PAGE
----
The two posters gave two descriptions, one each, of two people born as slaves to Mr. Jackson, one who stayed on with the family after the civil war, the other fled to Union lines. I though it a bit unusual that these stories would hold such a prominent position, I hadn’t even seen a plaque telling anything of Andrew yet, and I continued on a bit more interested. I was curious about Ol’ Hickory.front columns

Leaving the visitors center I walked across a grassy tree lined walk, and was greeted by a man wearing an old timey trench coat, the kind with a built in two layered cape about the shoulders. He was pleasant and welcoming, opened the front door, and passed me off to an older woman wearing petticoats and a bonnet. She quickly told me no pictures.

This historical home is a bit different than so many others I’ve visited. All the stuff is still there. The tour guides explained that President Jackson’s son sold the home and all its furnishings to a preservation foundation, which still owns it to this day, and thanks to them I could now see the original Parisian wallpaper that tells the pictorial tale of Homer’s Odyssey. I saw Jackson’s riding switch whittled from a sapling that grew at Mt. Vernon, I saw his muzzle loading black powder rifle, and I saw his bedroom slippers set on the floor next to his original bed linens. The place and its furnishings were beautiful, the history felt real and not forced. Preserved rather than presented. I appreciated that.inside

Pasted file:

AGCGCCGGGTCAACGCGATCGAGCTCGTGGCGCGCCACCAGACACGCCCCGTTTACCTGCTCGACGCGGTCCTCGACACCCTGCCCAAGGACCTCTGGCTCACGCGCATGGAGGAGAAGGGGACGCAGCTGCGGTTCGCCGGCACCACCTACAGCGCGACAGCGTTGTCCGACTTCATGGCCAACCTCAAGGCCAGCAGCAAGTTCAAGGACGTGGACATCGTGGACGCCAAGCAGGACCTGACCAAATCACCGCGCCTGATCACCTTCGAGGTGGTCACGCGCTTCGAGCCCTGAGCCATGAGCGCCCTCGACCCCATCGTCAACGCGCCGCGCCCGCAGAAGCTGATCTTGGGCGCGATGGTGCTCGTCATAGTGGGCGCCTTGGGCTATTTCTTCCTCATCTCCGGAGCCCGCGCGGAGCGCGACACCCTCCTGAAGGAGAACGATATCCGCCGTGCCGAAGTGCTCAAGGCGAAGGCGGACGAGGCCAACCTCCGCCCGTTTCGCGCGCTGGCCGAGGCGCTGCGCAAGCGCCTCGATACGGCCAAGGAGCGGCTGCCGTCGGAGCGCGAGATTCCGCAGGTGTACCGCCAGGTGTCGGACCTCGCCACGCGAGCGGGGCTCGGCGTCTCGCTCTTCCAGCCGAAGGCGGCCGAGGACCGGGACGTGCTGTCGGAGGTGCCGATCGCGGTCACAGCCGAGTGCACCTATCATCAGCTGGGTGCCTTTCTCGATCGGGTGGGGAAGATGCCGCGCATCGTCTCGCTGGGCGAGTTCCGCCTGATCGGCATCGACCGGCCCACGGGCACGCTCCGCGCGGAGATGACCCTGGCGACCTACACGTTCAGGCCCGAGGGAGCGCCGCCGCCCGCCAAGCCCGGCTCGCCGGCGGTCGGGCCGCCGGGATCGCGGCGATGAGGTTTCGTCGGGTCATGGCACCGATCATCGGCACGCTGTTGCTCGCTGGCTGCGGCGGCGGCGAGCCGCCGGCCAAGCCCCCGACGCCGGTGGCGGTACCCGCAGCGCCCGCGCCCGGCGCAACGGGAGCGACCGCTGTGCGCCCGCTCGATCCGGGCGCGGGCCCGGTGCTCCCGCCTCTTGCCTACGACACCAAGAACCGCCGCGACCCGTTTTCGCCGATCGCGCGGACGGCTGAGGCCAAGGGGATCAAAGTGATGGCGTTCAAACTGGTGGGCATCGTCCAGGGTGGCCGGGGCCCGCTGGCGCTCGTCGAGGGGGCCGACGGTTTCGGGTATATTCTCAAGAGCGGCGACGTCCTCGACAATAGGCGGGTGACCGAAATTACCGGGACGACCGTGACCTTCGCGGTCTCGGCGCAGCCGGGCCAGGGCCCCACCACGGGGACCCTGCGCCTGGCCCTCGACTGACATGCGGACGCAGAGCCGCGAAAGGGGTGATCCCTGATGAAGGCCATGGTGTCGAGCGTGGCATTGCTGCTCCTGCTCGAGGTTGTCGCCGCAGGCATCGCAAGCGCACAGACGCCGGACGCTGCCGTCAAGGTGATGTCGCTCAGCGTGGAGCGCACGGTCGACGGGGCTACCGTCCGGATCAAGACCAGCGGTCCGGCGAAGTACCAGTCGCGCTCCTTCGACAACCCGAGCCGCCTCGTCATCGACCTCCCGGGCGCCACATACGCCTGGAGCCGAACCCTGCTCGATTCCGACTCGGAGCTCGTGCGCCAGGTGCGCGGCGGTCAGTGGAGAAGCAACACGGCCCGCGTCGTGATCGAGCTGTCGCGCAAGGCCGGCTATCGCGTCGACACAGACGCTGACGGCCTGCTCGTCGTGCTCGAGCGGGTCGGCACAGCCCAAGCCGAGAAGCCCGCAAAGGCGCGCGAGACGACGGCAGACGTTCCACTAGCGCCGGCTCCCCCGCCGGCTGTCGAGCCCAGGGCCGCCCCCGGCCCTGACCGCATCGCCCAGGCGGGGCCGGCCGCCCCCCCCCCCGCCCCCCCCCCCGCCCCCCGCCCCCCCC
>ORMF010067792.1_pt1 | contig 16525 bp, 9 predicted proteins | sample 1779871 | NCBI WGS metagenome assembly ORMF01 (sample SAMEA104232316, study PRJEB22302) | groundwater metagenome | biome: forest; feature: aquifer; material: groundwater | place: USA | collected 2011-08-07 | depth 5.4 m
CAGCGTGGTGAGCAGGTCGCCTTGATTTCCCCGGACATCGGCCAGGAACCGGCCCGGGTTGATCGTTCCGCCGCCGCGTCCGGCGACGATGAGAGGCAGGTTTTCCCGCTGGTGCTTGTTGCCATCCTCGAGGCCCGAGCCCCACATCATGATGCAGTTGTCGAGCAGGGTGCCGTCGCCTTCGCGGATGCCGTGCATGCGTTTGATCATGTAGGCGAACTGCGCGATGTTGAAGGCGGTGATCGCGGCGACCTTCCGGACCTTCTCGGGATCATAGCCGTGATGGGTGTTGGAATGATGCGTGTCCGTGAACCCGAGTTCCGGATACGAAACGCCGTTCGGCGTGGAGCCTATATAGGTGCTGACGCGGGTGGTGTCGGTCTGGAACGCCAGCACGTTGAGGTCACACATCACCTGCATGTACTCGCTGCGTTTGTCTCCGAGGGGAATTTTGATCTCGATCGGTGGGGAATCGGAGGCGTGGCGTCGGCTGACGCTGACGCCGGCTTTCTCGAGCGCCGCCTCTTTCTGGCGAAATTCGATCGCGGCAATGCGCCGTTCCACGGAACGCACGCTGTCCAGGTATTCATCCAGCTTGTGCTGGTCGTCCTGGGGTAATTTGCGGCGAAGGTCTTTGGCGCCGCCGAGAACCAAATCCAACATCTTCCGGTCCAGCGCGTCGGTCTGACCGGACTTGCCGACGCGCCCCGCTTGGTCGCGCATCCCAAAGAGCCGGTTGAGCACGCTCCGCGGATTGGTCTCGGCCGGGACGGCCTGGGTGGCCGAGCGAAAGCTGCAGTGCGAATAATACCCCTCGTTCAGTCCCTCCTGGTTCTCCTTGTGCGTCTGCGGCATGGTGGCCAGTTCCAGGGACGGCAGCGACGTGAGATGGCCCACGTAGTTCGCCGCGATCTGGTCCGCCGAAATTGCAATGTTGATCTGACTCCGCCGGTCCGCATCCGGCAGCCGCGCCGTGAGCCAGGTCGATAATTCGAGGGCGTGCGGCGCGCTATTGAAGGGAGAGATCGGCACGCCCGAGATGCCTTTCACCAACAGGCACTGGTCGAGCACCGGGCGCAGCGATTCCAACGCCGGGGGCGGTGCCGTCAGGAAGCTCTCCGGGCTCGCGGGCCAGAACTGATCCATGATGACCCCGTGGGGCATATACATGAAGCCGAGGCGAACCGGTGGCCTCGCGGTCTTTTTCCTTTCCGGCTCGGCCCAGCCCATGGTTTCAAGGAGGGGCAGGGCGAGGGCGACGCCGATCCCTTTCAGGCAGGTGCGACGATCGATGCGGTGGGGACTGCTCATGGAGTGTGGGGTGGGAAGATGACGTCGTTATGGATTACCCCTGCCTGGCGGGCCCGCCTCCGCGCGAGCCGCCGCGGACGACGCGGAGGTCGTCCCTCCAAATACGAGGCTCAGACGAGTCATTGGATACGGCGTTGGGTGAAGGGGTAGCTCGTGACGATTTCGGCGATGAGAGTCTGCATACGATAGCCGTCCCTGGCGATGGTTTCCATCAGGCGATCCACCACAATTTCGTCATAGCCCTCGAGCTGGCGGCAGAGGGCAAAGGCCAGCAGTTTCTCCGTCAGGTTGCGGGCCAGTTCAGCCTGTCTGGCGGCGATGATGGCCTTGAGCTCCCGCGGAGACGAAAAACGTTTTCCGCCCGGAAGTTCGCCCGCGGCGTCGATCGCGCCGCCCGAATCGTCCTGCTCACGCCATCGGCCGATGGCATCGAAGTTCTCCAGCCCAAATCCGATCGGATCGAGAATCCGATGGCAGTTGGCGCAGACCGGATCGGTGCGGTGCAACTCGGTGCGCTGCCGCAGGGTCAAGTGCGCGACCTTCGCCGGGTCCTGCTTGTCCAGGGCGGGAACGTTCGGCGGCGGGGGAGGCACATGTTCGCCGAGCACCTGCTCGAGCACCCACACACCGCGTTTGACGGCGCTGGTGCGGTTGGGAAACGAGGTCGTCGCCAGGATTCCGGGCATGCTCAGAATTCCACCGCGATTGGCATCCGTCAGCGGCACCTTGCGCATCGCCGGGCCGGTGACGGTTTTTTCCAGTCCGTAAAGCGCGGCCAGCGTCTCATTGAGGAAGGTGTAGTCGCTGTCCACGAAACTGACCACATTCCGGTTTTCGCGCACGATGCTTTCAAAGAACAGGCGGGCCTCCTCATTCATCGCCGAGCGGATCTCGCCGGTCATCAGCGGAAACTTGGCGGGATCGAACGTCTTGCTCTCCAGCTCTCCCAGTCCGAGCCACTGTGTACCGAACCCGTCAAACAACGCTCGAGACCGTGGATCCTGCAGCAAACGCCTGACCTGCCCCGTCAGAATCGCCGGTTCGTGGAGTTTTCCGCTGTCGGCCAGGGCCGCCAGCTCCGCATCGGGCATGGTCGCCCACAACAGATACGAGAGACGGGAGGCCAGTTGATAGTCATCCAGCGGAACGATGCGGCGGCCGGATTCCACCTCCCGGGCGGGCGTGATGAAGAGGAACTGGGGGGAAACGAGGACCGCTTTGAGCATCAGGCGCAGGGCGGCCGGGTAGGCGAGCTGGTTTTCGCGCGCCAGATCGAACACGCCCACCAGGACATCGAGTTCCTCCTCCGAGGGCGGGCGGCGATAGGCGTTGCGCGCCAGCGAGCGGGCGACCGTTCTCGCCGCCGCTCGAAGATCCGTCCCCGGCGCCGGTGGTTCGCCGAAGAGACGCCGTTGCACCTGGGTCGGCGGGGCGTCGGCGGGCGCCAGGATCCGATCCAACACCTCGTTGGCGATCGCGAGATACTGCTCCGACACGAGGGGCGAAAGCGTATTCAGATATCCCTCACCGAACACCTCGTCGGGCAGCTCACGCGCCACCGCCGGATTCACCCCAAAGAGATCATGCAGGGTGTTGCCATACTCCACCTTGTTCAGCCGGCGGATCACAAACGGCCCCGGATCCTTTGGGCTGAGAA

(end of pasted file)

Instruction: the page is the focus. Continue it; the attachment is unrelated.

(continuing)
We, myself and the grey haired couple who made up the rest of my tour, were also told a bit about the man.

He joined the continental army at the age of 13. He was orphaned by 15. He passed the bar with little formal education then moved into a little log cabin to scrape out a fortune as a cotton farmer. They mentioned he was shot in the chest during a duel, that he won the battle of New Orleans, was the provisional governor of Florida, and that his wife died just days before he was sworn in as president. Fascinating man.

Once upstairs, while looking at the children’s original bedroom furnishings, yet another guide explained that in this room with one bed lived two little girls along with their maid. This struck me as odd, not the girls sharing a room, but the maid quartering there as well.

“Wait. The maid slept here as well? Who was the maid?”

“The Maid was Hannah. She was a slave.”

“Was that normal? I have been to several other homes where the servants had their own quarters.”

“Well where else would they sleep? She had to be with the young children. She was their nurse.”

“In the other homes they slept upstairs.”

“Like the attic? There is some attic space inn this home but no evidence that any slaves stayed there. It is true that slavery was an unfortunate situation but President Jackson was far more lenient than others of his day. He let them learn to read and do as they pleased. He believed a man should be able to rise as far as his abilities would allow. He let them marry and tried to keep families together. So while slavery was an unfortunate situation Andrew Jackson was far better than so many of his day.”

I wondered at this statement. I was tempted to start googling on my phone right there to see what I could find of his treatments of the slaves, but I didn’t. I could see the guide was agitated. She didn’t like my questions, possibly because she thought I was trying to make Jackson look bad in front of these other tourists, or perhaps she was just uncomfortable with slavery. She spoke quickly enough to prove she was not just uninformed. She had responses from which to draw.